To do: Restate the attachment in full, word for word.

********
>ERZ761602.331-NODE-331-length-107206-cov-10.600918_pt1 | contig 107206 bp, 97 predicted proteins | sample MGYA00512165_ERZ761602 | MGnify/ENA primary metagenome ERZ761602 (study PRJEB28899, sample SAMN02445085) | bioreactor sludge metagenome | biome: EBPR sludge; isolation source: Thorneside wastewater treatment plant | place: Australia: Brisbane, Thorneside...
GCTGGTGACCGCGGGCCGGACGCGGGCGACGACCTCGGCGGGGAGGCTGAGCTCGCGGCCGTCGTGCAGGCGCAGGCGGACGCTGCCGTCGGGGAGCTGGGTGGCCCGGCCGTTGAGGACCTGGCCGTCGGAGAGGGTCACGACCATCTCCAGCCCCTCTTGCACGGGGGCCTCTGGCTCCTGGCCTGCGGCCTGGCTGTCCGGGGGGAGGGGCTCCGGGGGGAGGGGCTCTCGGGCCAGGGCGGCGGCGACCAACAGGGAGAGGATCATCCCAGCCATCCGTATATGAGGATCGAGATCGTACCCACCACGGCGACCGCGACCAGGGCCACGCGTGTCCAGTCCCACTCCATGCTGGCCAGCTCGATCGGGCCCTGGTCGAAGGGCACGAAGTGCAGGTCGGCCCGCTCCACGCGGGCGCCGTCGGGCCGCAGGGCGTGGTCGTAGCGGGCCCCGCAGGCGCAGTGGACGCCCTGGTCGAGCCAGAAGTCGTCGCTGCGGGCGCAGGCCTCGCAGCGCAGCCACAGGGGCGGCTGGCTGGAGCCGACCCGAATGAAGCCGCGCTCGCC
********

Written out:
>ERZ761602.331-NODE-331-length-107206-cov-10.600918_pt1 | contig 107206 bp, 97 predicted proteins | sample MGYA00512165_ERZ761602 | MGnify/ENA primary metagenome ERZ761602 (study PRJEB28899, sample SAMN02445085) | bioreactor sludge metagenome | biome: EBPR sludge; isolation source: Thorneside wastewater treatment plant | place: Australia: Brisbane, Thorneside...
GCTGGTGACCGCGGGCCGGACGCGGGCGACGACCTCGGCGGGGAGGCTGAGCTCGCGGCCGTCGTGCAGGCGCAGGCGGACGCTGCCGTCGGGGAGCTGGGTGGCCCGGCCGTTGAGGACCTGGCCGTCGGAGAGGGTCACGACCATCTCCAGCCCCTCTTGCACGGGGGCCTCTGGCTCCTGGCCTGCGGCCTGGCTGTCCGGGGGGAGGGGCTCCGGGGGGAGGGGCTCTCGGGCCAGGGCGGCGGCGACCAACAGGGAGAGGATCATCCCAGCCATCCGTATATGAGGATCGAGATCGTACCCACCACGGCGACCGCGACCAGGGCCACGCGTGTCCAGTCCCACTCCATGCTGGCCAGCTCGATCGGGCCCTGGTCGAAGGGCACGAAGTGCAGGTCGGCCCGCTCCACGCGGGCGCCGTCGGGCCGCAGGGCGTGGTCGTAGCGGGCCCCGCAGGCGCAGTGGACGCCCTGGTCGAGCCAGAAGTCGTCGCTGCGGGCGCAGGCCTCGCAGCGCAGCCACAGGGGCGGCTGGCTGGAGCCGACCCGAATGAAGCCGCGCTCGCC